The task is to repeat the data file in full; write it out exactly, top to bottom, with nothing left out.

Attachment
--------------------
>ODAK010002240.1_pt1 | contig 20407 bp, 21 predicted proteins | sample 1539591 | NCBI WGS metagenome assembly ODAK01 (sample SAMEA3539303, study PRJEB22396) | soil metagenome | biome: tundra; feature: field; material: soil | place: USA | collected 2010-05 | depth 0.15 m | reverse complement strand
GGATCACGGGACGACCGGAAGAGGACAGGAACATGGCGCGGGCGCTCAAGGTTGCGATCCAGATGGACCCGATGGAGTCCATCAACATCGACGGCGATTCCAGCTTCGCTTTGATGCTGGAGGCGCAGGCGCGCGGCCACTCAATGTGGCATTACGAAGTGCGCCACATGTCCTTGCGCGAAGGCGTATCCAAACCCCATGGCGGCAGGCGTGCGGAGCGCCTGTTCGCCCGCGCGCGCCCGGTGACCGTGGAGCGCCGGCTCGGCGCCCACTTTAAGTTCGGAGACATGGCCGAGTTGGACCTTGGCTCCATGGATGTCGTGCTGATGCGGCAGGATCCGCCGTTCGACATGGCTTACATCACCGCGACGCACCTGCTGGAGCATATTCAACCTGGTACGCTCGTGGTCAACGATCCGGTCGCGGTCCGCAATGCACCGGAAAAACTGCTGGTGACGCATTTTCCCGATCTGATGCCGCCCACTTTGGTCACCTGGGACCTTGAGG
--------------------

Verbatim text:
>ODAK010002240.1_pt1 | contig 20407 bp, 21 predicted proteins | sample 1539591 | NCBI WGS metagenome assembly ODAK01 (sample SAMEA3539303, study PRJEB22396) | soil metagenome | biome: tundra; feature: field; material: soil | place: USA | collected 2010-05 | depth 0.15 m | reverse complement strand
GGATCACGGGACGACCGGAAGAGGACAGGAACATGGCGCGGGCGCTCAAGGTTGCGATCCAGATGGACCCGATGGAGTCCATCAACATCGACGGCGATTCCAGCTTCGCTTTGATGCTGGAGGCGCAGGCGCGCGGCCACTCAATGTGGCATTACGAAGTGCGCCACATGTCCTTGCGCGAAGGCGTATCCAAACCCCATGGCGGCAGGCGTGCGGAGCGCCTGTTCGCCCGCGCGCGCCCGGTGACCGTGGAGCGCCGGCTCGGCGCCCACTTTAAGTTCGGAGACATGGCCGAGTTGGACCTTGGCTCCATGGATGTCGTGCTGATGCGGCAGGATCCGCCGTTCGACATGGCTTACATCACCGCGACGCACCTGCTGGAGCATATTCAACCTGGTACGCTCGTGGTCAACGATCCGGTCGCGGTCCGCAATGCACCGGAAAAACTGCTGGTGACGCATTTTCCCGATCTGATGCCGCCCACTTTGGTCACCTGGGACCTTGAGG